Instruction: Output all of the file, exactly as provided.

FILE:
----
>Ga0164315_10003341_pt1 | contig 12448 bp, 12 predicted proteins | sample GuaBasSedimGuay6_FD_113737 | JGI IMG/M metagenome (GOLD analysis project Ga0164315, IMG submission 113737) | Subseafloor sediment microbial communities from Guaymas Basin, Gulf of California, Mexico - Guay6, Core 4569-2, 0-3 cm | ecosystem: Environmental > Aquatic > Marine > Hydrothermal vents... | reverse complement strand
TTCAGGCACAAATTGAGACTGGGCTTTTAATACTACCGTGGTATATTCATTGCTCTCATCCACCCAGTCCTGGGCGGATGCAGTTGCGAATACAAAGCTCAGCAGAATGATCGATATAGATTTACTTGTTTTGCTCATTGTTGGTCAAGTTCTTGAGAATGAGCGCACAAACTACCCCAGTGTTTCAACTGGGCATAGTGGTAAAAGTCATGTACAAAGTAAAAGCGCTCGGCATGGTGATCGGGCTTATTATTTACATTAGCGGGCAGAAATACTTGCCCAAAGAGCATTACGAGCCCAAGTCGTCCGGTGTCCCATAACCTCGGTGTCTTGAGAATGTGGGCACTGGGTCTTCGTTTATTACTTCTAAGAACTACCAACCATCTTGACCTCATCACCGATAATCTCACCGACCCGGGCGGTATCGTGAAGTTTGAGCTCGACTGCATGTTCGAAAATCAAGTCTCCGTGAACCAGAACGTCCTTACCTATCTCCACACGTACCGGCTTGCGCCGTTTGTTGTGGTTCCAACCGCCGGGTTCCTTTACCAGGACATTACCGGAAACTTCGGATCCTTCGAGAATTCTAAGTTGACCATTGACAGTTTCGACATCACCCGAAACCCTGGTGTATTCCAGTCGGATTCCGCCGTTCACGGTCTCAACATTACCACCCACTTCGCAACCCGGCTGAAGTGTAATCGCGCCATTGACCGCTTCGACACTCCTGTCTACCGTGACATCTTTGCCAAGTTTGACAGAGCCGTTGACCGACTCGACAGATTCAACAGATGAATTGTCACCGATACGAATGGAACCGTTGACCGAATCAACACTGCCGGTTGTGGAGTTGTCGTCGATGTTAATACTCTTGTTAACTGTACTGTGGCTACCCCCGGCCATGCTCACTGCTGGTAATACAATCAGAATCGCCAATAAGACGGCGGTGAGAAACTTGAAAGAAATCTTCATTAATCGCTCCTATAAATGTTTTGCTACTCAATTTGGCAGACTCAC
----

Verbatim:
>Ga0164315_10003341_pt1 | contig 12448 bp, 12 predicted proteins | sample GuaBasSedimGuay6_FD_113737 | JGI IMG/M metagenome (GOLD analysis project Ga0164315, IMG submission 113737) | Subseafloor sediment microbial communities from Guaymas Basin, Gulf of California, Mexico - Guay6, Core 4569-2, 0-3 cm | ecosystem: Environmental > Aquatic > Marine > Hydrothermal vents... | reverse complement strand
TTCAGGCACAAATTGAGACTGGGCTTTTAATACTACCGTGGTATATTCATTGCTCTCATCCACCCAGTCCTGGGCGGATGCAGTTGCGAATACAAAGCTCAGCAGAATGATCGATATAGATTTACTTGTTTTGCTCATTGTTGGTCAAGTTCTTGAGAATGAGCGCACAAACTACCCCAGTGTTTCAACTGGGCATAGTGGTAAAAGTCATGTACAAAGTAAAAGCGCTCGGCATGGTGATCGGGCTTATTATTTACATTAGCGGGCAGAAATACTTGCCCAAAGAGCATTACGAGCCCAAGTCGTCCGGTGTCCCATAACCTCGGTGTCTTGAGAATGTGGGCACTGGGTCTTCGTTTATTACTTCTAAGAACTACCAACCATCTTGACCTCATCACCGATAATCTCACCGACCCGGGCGGTATCGTGAAGTTTGAGCTCGACTGCATGTTCGAAAATCAAGTCTCCGTGAACCAGAACGTCCTTACCTATCTCCACACGTACCGGCTTGCGCCGTTTGTTGTGGTTCCAACCGCCGGGTTCCTTTACCAGGACATTACCGGAAACTTCGGATCCTTCGAGAATTCTAAGTTGACCATTGACAGTTTCGACATCACCCGAAACCCTGGTGTATTCCAGTCGGATTCCGCCGTTCACGGTCTCAACATTACCACCCACTTCGCAACCCGGCTGAAGTGTAATCGCGCCATTGACCGCTTCGACACTCCTGTCTACCGTGACATCTTTGCCAAGTTTGACAGAGCCGTTGACCGACTCGACAGATTCAACAGATGAATTGTCACCGATACGAATGGAACCGTTGACCGAATCAACACTGCCGGTTGTGGAGTTGTCGTCGATGTTAATACTCTTGTTAACTGTACTGTGGCTACCCCCGGCCATGCTCACTGCTGGTAATACAATCAGAATCGCCAATAAGACGGCGGTGAGAAACTTGAAAGAAATCTTCATTAATCGCTCCTATAAATGTTTTGCTACTCAATTTGGCAGACTCAC